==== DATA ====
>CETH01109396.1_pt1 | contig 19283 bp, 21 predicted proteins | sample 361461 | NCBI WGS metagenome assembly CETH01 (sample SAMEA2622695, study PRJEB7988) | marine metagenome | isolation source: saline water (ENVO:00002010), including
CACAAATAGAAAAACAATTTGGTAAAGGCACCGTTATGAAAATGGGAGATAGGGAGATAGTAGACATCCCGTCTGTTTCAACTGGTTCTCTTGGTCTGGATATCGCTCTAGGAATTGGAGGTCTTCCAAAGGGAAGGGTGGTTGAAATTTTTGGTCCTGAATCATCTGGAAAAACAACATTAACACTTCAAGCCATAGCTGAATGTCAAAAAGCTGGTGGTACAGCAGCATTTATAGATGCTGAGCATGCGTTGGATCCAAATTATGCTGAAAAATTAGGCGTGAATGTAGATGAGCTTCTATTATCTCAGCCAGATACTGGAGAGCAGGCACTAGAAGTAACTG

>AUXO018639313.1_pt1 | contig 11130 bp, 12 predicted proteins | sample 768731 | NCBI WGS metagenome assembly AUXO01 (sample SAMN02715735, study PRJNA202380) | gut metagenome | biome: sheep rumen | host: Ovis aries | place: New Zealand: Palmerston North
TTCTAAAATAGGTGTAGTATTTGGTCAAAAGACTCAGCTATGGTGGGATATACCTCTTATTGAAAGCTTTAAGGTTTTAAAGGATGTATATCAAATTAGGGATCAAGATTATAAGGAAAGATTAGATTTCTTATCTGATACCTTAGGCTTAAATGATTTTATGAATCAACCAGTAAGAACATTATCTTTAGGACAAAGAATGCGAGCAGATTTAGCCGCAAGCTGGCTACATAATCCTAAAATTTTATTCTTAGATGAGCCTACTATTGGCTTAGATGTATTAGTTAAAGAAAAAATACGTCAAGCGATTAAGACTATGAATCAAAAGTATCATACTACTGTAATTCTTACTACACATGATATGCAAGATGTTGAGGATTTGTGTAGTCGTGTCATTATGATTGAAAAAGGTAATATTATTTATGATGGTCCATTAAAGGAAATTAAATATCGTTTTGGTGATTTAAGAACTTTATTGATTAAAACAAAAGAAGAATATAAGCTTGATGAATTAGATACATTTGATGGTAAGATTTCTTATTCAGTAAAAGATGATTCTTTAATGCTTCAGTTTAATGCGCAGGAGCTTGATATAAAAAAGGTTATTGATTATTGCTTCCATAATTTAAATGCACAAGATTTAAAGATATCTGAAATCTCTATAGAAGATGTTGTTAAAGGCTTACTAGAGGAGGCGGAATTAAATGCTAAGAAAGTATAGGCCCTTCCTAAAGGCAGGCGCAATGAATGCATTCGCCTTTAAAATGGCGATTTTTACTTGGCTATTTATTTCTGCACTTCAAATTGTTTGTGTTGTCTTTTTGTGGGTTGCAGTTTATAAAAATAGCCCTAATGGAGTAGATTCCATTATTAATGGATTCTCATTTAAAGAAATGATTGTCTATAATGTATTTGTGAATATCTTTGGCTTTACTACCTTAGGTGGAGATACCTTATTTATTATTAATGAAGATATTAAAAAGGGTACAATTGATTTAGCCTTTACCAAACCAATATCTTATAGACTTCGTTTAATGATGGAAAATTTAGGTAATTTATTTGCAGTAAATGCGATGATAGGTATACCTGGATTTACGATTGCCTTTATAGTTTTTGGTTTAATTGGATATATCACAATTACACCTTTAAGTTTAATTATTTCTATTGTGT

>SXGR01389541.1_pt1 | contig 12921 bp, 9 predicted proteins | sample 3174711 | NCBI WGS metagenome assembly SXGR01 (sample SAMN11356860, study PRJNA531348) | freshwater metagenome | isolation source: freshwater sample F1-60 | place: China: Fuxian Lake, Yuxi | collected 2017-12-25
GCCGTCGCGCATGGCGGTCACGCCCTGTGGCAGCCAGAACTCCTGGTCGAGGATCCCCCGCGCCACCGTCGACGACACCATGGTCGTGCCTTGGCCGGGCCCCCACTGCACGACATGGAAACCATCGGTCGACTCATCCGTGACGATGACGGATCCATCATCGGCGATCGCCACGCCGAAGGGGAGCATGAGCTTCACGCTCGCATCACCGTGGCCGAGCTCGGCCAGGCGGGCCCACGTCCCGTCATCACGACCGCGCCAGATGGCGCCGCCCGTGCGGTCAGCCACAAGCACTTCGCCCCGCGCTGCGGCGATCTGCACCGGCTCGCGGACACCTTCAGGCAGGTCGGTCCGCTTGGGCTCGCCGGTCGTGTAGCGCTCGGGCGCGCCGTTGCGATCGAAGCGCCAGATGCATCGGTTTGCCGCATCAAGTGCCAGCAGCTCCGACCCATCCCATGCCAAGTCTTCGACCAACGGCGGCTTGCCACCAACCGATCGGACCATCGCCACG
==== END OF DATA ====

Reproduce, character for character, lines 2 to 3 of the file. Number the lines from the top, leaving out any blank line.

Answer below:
CACAAATAGAAAAACAATTTGGTAAAGGCACCGTTATGAAAATGGGAGATAGGGAGATAGTAGACATCCCGTCTGTTTCAACTGGTTCTCTTGGTCTGGATATCGCTCTAGGAATTGGAGGTCTTCCAAAGGGAAGGGTGGTTGAAATTTTTGGTCCTGAATCATCTGGAAAAACAACATTAACACTTCAAGCCATAGCTGAATGTCAAAAAGCTGGTGGTACAGCAGCATTTATAGATGCTGAGCATGCGTTGGATCCAAATTATGCTGAAAAATTAGGCGTGAATGTAGATGAGCTTCTATTATCTCAGCCAGATACTGGAGAGCAGGCACTAGAAGTAACTG

>AUXO018639313.1_pt1 | contig 11130 bp, 12 predicted proteins | sample 768731 | NCBI WGS metagenome assembly AUXO01 (sample SAMN02715735, study PRJNA202380) | gut metagenome | biome: sheep rumen | host: Ovis aries | place: New Zealand: Palmerston North